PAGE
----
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Update: Colorado Emergency Deer Feeding Operation

January 25, 2008

From the Colorado Division of Wildlife:

The emergency feeding program by the Colorado Division of Wildlife in the Gunnison Basin is in full operation with feed being distributed to big game animals at more than 60 sites.
 
The program was started Jan. 13 because of extreme winter conditions in the area. Up to four feet of snow is covering natural food sources, and cold temperatures that have reached 40 degrees below zero are affecting the animals.
 
The feeding effort is being aimed at mule deer and pronghorn because their natural food sources are completely covered with snow. Elk, which are well-adapted to severe cold, are being provided hay in select areas only to keep them away from deer feeding sites and ranchers' haystacks.
 
For the past 10 days Division of Wildlife personnel have been packing trails and roads into feeding areas with snow-cats and snowmobiles. Now that the snow on those trails is firm, feed is being taken into areas by snowmobile, snow-cat and on foot. Feeding is being done by DOW staff and volunteers. About 150 people have signed on to work as volunteers in the effort. At this time the DOW is not soliciting more volunteers.
 
Deer, which are naturally wary of people, are becoming accustomed to human activity and are starting to move to the feeding sites. Deer are being provided approximately 2 pounds per day of a specially formulated, high-energy feed.
 
Feed is also being provided to about 380 pronghorn in the basin. These animals, however, are notoriously skiddish and are difficult to draw to feed sites.
 
One problem facing wildlife officials is that some people are feeding deer inappropriate food. Deer are browsers, they survive mainly on shrubby-type vegetation. They cannot survive on hay, pet food, corn, birdseed, table scraps, etc.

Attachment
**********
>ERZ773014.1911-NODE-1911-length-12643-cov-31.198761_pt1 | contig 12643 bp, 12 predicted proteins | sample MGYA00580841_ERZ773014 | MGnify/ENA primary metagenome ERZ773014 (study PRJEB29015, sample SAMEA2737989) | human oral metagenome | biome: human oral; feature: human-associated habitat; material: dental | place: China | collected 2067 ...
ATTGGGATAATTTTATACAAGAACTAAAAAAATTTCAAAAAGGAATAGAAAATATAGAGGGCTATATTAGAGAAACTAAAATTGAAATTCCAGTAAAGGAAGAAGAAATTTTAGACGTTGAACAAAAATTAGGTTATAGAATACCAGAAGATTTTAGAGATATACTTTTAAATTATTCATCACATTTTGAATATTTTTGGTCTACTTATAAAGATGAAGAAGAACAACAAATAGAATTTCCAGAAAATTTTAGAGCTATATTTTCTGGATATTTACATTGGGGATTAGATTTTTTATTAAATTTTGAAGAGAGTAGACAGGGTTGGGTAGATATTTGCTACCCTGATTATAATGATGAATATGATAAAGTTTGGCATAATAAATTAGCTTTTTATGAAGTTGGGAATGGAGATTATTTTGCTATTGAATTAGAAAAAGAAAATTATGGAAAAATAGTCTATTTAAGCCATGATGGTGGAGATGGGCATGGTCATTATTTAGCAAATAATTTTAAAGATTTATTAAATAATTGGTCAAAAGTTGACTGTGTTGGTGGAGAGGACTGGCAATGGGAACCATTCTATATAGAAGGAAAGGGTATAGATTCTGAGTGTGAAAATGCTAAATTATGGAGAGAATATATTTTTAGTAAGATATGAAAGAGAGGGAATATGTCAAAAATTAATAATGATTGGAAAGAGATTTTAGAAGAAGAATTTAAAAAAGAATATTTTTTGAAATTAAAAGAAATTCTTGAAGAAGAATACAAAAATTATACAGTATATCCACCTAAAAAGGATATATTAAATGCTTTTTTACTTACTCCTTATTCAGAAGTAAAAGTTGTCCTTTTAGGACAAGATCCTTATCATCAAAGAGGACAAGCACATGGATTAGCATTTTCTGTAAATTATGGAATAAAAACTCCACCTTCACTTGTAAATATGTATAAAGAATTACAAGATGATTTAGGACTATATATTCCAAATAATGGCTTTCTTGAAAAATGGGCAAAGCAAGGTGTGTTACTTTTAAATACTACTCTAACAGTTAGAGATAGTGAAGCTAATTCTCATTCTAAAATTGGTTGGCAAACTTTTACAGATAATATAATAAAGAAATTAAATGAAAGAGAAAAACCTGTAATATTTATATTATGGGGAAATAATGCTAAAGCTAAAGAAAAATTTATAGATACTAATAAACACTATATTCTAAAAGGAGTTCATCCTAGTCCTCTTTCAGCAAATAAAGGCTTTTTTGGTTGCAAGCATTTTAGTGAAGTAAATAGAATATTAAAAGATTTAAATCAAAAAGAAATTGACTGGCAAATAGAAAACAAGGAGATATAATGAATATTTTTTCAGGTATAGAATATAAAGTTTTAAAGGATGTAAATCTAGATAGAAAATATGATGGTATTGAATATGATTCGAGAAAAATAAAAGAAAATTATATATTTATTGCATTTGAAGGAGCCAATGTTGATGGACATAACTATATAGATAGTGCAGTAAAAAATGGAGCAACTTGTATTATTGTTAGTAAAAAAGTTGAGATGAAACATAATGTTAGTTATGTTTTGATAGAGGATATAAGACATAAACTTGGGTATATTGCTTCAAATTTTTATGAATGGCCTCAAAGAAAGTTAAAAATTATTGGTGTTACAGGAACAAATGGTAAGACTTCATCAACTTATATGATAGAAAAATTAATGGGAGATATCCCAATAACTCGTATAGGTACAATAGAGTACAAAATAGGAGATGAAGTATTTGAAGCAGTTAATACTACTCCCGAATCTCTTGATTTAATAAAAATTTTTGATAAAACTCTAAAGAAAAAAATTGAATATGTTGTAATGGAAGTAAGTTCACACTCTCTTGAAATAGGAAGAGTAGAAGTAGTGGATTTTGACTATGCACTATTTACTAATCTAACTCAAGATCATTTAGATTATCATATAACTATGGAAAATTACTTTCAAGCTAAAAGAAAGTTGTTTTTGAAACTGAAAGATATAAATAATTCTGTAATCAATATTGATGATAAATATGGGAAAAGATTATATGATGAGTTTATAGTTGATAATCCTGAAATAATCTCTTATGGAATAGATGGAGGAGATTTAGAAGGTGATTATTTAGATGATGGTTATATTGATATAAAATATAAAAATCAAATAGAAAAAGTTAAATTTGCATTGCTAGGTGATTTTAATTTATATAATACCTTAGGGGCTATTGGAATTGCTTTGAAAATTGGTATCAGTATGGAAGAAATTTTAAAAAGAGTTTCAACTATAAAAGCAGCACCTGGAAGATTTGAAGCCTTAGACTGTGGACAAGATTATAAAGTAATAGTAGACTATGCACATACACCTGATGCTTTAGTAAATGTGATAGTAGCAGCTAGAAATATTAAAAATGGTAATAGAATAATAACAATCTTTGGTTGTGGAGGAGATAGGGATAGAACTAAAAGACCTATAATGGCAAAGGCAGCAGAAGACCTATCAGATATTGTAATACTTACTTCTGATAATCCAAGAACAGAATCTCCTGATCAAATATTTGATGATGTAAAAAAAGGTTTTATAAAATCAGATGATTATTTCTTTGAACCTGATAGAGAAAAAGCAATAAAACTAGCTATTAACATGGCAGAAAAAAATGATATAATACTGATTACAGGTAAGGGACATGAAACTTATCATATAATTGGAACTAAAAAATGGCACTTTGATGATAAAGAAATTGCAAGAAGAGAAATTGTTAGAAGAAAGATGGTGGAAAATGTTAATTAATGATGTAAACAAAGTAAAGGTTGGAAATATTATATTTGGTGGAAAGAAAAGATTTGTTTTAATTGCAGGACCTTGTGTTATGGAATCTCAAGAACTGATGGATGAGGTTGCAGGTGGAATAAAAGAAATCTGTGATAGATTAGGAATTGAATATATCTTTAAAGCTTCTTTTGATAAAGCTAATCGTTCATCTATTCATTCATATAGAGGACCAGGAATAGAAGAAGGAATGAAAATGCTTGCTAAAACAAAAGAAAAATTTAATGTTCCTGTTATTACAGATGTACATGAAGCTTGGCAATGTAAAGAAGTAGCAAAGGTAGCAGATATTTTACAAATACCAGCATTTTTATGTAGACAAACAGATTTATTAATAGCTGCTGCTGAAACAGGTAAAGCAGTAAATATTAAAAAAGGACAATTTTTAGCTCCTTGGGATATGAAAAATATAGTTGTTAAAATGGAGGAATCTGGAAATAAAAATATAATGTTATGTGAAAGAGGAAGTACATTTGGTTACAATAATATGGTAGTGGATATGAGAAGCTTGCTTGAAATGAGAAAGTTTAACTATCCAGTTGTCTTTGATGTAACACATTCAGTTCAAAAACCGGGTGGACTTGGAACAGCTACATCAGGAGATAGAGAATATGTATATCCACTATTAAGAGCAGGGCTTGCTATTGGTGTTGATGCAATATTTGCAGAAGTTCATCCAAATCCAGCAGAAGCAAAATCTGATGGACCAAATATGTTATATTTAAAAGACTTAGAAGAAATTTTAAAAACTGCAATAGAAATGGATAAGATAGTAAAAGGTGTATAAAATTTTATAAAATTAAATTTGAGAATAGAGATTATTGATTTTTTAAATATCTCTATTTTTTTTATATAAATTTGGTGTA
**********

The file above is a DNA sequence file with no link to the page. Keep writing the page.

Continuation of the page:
"Unnatural food hurts deer more than it helps them," said J Wenum, area wildlife manager for the Gunnison area.
 
If people want to help deer, wildlife officials recommend that property owners knock snow off of shrubs and pack down areas with snowshoes or skies to allow deer to move around in snow more easily.
 
Even though winter conditions are difficult in the basin now, snow came late which allowed deer to feed on natural vegetation until mid-December. Consequently, the body condition of many deer still appears to be good at this time.
 
Wildlife managers note, however, that the tough conditions will mean that mortality among deer will likely be higher than average. In a normal winter, 12 percent to 18 percent of the population will die. Most susceptible to harsh winter conditions are fawns and older age bucks.
 
"We're not trying to save every deer in the Gunnison Basin. More deer will probably die this year than in average years. But our feeding program is meant to avoid a catastrophic die off," Wenum said.
 
Colorado residents are reminded that the Colorado Division of Wildlife has posted a temporary emergency closure on wildlife-related recreational activities on public lands in the Gunnison Basin below 9,500 feet through May 15. Activities prohibited include all hunting and shed-antler collecting. Fishing is still permitted on Blue Mesa Reservoir and area streams. Collection of big horn sheep horns or skulls in sheep unit S70 is also prohibited. The full closure notice and a map can be viewed at the DOW web site: http://wildlife.state.co.us/WildlifeSpecies/EmergencyFeedingOperation2008.htm.
 
Anyone can make a donation to the feeding effort. Go to the DOW's home page to donate on line or for more information: http://wildlife.state.co.us.

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